Battery Life and Pricing

To evaluate battery life, we test our mobile devices while browsing the internet with Google Chrome. While we know that Chrome isn't exactly an easy application on battery life, it's the most popular browser, and that's what we use day-to-day at the office. We want the result to be as close to real world browsing as possible, which is also why we run the screen brightness at a fixed 180 nits which is bright enough to be usable in all indoor environments. 

Despite the advances in form factor in the ROG Zephyrus compared to other gaming notebooks, they share one weakness – battery life.

In our web browsing test, the ROG Zephyrus lasted just under 2 hours. While this isn't the worst result we've seen from a notebook with desktop-level components, it's still disappointing. With the vastly improved portability of the Zephyrus compared to other gaming notebooks, I would like to be able to use it in more environments, where being tethered to the wall isn't an option.


At the time of this review, ASUS ROG Zephyrus GX501VI is only available on backorder from retailers. Additionally, we can only find product listings for the SKU with 16GB of RAM, as opposed to the 24GB in our review sample.

At $2699 (Amazon and Newegg), the ROG Zephyrus is surprisingly one of the cheaper options for gamers looking to purchase a notebook with a GTX 1080 in it. The MSI GT73VR TITAN can be found for $2199, but it also only has a 128GB GB SSD combined with a 1TB hard drive. Keep in mind that this much larger notebook should have results closer to a desktop GTX 1080, rather than the Max-Q version which performs at GTX 1070 levels.


After my time with the ASU ROG Zephyrus, I am conflicted about what value it provides to the gaming notebook market.

For gamers looking for a portable gaming machine, that they can take from location to location, set on a table, and start gaming, the Zephyrus is a great option. In this scenario, there is little trade off between a traditional gaming notebook form factor and this Max-Q design. You gain portability while maintaining acceptable performance levels for the integrated 1080p display. Even though performance of the GTX 1080 with Max-Q Design seems to more closely mimic the performance of a desktop GTX 1070, that is still a lot of power for a 1080p screen. And it is possible that other OEMs Max-Q implemenations may fare better.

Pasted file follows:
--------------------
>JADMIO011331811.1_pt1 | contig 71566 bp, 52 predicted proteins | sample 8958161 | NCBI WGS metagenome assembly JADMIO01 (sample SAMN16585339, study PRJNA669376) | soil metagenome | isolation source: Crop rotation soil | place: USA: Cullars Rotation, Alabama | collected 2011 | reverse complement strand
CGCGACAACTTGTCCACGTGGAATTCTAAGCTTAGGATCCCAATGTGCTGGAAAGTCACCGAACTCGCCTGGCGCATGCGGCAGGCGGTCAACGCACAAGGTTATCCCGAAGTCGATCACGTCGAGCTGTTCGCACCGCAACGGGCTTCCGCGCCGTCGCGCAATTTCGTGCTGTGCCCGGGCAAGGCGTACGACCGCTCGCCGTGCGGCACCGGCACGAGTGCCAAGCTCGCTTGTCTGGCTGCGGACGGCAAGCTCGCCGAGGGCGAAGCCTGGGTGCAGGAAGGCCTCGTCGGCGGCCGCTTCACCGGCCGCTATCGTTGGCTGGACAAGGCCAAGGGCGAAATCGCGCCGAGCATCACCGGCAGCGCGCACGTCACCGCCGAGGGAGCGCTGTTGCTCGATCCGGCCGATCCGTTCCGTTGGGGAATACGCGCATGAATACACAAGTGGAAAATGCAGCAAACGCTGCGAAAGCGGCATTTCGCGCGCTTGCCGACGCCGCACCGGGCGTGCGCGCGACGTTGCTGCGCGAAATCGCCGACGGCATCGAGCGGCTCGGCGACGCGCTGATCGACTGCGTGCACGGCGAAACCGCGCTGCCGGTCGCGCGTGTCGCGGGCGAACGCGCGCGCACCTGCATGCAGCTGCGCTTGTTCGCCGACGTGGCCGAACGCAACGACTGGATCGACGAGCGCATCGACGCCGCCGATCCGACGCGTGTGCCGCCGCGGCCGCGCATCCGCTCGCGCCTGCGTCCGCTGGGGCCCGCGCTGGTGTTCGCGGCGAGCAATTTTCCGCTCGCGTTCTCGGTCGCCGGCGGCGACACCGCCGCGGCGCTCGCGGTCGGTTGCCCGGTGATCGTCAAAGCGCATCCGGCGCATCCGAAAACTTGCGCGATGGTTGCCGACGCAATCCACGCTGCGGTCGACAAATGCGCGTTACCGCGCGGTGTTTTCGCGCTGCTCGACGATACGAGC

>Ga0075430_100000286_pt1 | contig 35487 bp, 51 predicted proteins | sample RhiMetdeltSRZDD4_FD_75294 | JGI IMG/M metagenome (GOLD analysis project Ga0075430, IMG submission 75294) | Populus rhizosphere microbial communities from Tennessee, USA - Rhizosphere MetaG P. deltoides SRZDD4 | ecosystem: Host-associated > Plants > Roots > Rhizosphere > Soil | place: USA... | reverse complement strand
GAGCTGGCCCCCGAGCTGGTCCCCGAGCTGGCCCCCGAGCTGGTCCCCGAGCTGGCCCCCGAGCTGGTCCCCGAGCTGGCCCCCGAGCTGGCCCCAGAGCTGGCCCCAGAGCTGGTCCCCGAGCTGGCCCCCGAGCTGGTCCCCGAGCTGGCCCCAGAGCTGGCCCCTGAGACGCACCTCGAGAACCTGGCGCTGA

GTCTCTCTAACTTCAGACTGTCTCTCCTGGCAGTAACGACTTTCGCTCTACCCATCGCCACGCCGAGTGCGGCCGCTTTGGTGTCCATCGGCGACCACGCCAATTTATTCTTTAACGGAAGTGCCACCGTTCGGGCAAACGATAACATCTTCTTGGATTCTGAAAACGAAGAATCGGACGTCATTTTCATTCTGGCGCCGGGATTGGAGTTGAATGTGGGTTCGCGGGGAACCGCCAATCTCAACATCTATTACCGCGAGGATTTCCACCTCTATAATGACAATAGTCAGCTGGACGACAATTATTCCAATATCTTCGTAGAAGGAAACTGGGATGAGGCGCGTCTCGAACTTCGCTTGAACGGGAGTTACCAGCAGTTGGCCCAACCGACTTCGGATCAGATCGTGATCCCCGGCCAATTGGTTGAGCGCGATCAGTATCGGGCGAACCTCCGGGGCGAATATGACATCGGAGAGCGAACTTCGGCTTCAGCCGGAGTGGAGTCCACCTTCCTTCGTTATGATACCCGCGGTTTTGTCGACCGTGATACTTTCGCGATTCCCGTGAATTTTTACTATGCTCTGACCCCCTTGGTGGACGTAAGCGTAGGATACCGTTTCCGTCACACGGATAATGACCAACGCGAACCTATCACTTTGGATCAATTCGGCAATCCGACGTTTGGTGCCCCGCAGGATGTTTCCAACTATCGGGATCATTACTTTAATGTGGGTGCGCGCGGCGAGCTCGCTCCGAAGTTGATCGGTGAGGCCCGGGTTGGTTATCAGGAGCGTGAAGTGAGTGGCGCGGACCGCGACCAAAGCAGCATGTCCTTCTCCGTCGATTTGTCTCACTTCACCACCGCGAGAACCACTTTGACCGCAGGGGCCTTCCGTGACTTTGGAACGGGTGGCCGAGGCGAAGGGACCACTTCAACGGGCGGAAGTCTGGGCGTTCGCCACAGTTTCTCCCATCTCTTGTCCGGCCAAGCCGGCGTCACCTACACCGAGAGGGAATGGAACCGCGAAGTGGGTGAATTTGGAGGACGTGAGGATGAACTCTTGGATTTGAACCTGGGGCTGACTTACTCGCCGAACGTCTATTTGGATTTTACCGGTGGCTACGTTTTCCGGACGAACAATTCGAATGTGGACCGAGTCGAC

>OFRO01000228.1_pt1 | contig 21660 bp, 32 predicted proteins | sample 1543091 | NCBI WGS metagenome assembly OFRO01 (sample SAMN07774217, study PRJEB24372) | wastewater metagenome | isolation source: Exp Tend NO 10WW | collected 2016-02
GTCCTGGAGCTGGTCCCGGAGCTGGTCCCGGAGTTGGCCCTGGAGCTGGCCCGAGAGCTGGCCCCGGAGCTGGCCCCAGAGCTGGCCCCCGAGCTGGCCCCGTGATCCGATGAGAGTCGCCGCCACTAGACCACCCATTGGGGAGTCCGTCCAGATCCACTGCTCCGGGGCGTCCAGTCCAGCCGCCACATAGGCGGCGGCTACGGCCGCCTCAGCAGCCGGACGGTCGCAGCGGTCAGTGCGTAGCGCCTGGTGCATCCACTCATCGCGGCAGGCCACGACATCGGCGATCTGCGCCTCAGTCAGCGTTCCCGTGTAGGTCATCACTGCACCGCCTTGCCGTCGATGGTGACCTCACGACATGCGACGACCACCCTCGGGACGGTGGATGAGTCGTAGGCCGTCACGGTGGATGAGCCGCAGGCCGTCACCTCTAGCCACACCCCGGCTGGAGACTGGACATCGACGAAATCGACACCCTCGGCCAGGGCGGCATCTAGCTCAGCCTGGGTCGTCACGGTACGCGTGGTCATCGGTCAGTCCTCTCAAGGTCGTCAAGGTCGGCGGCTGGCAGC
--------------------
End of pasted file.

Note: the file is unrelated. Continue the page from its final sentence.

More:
However, for users looking for the one computer to rule them all, I think the ROG Zephyrus is not ideal. The tweaks made to the keyboard and mouse layout, combined with the less than stellar battery life means the Zephyrus is worse is usability for most traditional productivity tasks when compared to a much cheaper notebook. Decreased footprint and weight are great, but if the notebook isn't flexible enough to use in an array of different scenarios, I'm ultimately not sure how much of a benefit it is. 

As a whole, the Zephyrus is an excellent implementation of its given design. It's a very well built machine at a reasonable price for the market segment; I just don't agree with some of the design decisions.

I look forward to seeing more Max-Q notebooks from other vendors to see if there can truly be one notebook to rule them all.

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